Google’s Corey duBrowa on the Importance of Listening
By Ken Jacobs
Corey duBrowa is the vice president of global communications and public affairs for Google/Alphabet. Several PR trade publications have named him as one of the most important and influential in-house communicators worldwide.
In the past 20-plus years, his résumé includes serving as CCO of Salesforce, SVP of global communications at Starbucks and president at Waggener Edstrom. He joined Google in April 2018.
Here, duBrowa discusses the challenges of being a leader during the pandemic, the most-important leadership skills to hone and the energizing force of music.
The last two-plus years have tested the skills of leaders in ways that have never been done before. What new leadership skills have helped you to rise to the occasion?
The first was certainly leading from a distance. I had done it before for years without thinking all that consciously about it, but I really had to work to hone this skill as my global team continued to grow even as we were working remotely. Fortunately, technology has made this a lot easier.
The second is empathy. When you can’t “see” someone every day around the office, you find your antennae starting to work in ways they hadn’t previously. This has been a tremendously difficult two years for many — especially for people of color — and so it’s been important to me to do extra check-ins with my teammates and find different ways to stay connected while leading from a place of empathy.
And what are the leadership skills which you needed to rely on most?
The stubbornness and sheer “I will double down on my work rate” mindset that comes with being a coach’s kid definitely served me well during times of confusion and exhaustion.
That said, I needed to modulate and modify these impulses to ensure that I could bring my leadership team, plus the entire team, even as it was growing, along with me.
Nobody wants to shout out “who’s with me?,” run out the door, and find nobody beside you. So taking the occasional step back to really evaluate, Where are we? Who do I need to shore up? And even, occasionally, How do I take better care of myself?
What are the leadership skills you tap most to lead on a global scale?
I’ve been privileged to live and work in many places around the world. Being on the ground in these places outside the U.S. gave me firsthand experience to know and understand these regions and cultures a bit more deeply; mostly what it did was spark curiosity and increase my desire to find points of connection with people from different cultures and backgrounds other than my own.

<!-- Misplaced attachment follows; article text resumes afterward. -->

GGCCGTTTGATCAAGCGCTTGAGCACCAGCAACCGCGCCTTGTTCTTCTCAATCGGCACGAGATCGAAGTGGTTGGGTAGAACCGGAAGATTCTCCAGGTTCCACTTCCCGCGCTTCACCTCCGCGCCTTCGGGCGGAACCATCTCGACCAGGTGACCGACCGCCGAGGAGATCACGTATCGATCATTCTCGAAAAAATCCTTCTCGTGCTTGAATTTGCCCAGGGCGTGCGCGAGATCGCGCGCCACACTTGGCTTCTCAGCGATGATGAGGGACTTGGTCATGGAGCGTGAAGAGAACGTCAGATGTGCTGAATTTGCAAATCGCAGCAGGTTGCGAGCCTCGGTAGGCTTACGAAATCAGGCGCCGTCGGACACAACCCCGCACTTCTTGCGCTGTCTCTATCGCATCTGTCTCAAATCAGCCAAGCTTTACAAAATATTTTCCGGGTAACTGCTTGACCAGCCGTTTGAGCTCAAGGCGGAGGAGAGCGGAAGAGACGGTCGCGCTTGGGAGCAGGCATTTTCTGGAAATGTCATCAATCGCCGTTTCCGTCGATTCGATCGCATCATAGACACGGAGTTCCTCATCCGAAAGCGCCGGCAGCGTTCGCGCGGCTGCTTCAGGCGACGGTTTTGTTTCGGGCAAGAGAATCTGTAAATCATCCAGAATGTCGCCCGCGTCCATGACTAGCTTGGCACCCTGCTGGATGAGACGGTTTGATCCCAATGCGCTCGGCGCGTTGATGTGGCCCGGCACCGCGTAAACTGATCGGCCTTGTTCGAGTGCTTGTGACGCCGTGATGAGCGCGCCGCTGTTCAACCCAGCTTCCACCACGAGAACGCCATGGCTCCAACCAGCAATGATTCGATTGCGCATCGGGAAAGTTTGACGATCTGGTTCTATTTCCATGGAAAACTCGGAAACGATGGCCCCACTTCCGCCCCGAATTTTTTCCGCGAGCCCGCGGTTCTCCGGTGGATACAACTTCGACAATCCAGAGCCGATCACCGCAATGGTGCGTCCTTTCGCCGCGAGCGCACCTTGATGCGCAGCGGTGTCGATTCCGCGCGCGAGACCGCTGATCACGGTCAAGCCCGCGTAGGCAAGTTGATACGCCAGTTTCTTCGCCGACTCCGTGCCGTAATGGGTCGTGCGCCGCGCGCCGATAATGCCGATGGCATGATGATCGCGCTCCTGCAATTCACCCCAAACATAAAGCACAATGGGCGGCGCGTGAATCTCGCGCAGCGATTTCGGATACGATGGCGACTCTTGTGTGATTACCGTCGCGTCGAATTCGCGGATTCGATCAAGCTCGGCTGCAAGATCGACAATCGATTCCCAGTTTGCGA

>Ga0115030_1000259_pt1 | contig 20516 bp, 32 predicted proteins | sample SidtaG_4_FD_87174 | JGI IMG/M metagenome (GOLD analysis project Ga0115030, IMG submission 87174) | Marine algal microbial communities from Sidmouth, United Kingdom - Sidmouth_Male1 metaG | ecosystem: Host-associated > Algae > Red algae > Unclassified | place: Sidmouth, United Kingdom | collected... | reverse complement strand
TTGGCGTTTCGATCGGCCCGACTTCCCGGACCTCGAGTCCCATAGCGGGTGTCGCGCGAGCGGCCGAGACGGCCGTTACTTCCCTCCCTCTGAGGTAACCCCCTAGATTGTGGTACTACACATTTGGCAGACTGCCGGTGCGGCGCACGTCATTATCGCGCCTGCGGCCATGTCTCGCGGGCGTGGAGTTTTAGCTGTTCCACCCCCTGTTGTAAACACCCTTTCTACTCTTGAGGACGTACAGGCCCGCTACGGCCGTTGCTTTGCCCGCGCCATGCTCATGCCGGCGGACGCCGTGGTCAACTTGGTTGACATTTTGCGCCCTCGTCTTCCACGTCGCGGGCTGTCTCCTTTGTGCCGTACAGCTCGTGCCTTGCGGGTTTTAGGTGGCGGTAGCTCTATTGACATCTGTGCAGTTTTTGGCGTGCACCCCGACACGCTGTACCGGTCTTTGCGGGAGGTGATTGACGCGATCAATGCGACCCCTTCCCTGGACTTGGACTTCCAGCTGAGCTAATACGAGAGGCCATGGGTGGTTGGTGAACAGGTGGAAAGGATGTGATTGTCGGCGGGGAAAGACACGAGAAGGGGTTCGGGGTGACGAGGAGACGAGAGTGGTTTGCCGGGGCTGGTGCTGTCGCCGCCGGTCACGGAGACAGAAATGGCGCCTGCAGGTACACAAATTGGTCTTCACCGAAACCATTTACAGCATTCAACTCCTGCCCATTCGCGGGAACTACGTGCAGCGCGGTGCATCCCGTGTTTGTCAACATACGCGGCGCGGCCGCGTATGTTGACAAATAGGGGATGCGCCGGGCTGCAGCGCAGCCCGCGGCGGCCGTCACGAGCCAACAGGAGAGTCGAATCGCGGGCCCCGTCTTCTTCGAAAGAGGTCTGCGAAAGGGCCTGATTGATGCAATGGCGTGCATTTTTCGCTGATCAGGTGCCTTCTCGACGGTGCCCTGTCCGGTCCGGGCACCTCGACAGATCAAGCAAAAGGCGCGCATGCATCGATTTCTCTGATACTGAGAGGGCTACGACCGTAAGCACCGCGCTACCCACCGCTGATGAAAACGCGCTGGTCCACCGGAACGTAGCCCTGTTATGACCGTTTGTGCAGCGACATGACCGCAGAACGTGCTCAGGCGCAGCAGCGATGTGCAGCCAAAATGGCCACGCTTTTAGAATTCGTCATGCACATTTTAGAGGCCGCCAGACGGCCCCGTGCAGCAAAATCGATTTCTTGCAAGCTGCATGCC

I have drawn a great deal on those experiences to make sure that my leadership approach is scalable and that I’m not leaving teammates behind during critical moments.
What are the leadership skills that are most important to hone, regardless of where one’s leading?
Listening is an incredibly underrated leadership skill and yet all the leaders I admire are both really curious (ask great questions, that come from a genuine place of wanting to better understand or fill in a blind spot in their knowledge base) and then listen/synthesize/process and take on board what they are hearing.
One example: I learned such an incredible amount from watching Starbucks’ Howard Schultz over the course of eight years together. His natural curiosity and innate ability to connect are extraordinary — I’m not ashamed to admit how much I have tried to emulate some of the best of what I learned from him.
Employees, all humans, really, want to be valued, to be seen, to be understood — above all. The single best thing you can do to continue progress and make change when things aren’t working is to truly listen.
What do you do to keep your leadership skills up to date, and, specifically, expand them for an ever-changing world?
Three things. Because I like things in sets of three.
Talk with my peers. Endlessly. I compare notes and “fail files” (aka what went wrong and what did we learn from it), and I find out how others are doing the job. There are so many brilliant communications leaders out there – we all benefit from leveraging one another’s knowledge. It’s amazing to work in a profession where you can still be learning nearly three decades into the journey, and peers are a huge part of that, for me.
Rely on industry leadership bodies like Arthur Page and Communications 50, which serve as great convening models to enable more peer connection. Similar to No. 1, these organizations help enable best-practice sharing and discovery, if you know where to look.
My parents (late dad and stepmom) are college faculty — so keeping my network of academic instructors who study and know more and care about leadership ALIVE is important to me.
Many people might be surprised to know that you’ve been a freelance writer and editor for Rolling Stone and other outlets. What’s the connection between music and leadership?
I’ve had a lifelong relationship with music: It was playing in my house as a kid, I played guitar in bands in high school and college. (I still dabble today; YouTube turns out to be a great tutor.)
The connection between music and leadership touches upon things I’ve discussed earlier: curiosity, discovery, listening, taking this creativity and conduit to life and processing it and finding the inspiration to apply it to the challenges and problems at hand.)
Music can energize; it can answer questions; it can inspire; it can serve as a conduit to deep reflection; it can tap into parts of me that sometimes I’m not even conscious of.
I find that keeping the music on is to keep the aperture open, the one where I am learning and living and connected. When you’re tired of music, you might be tired of life. I think it’s an endless source of, for me at least, the good stuff.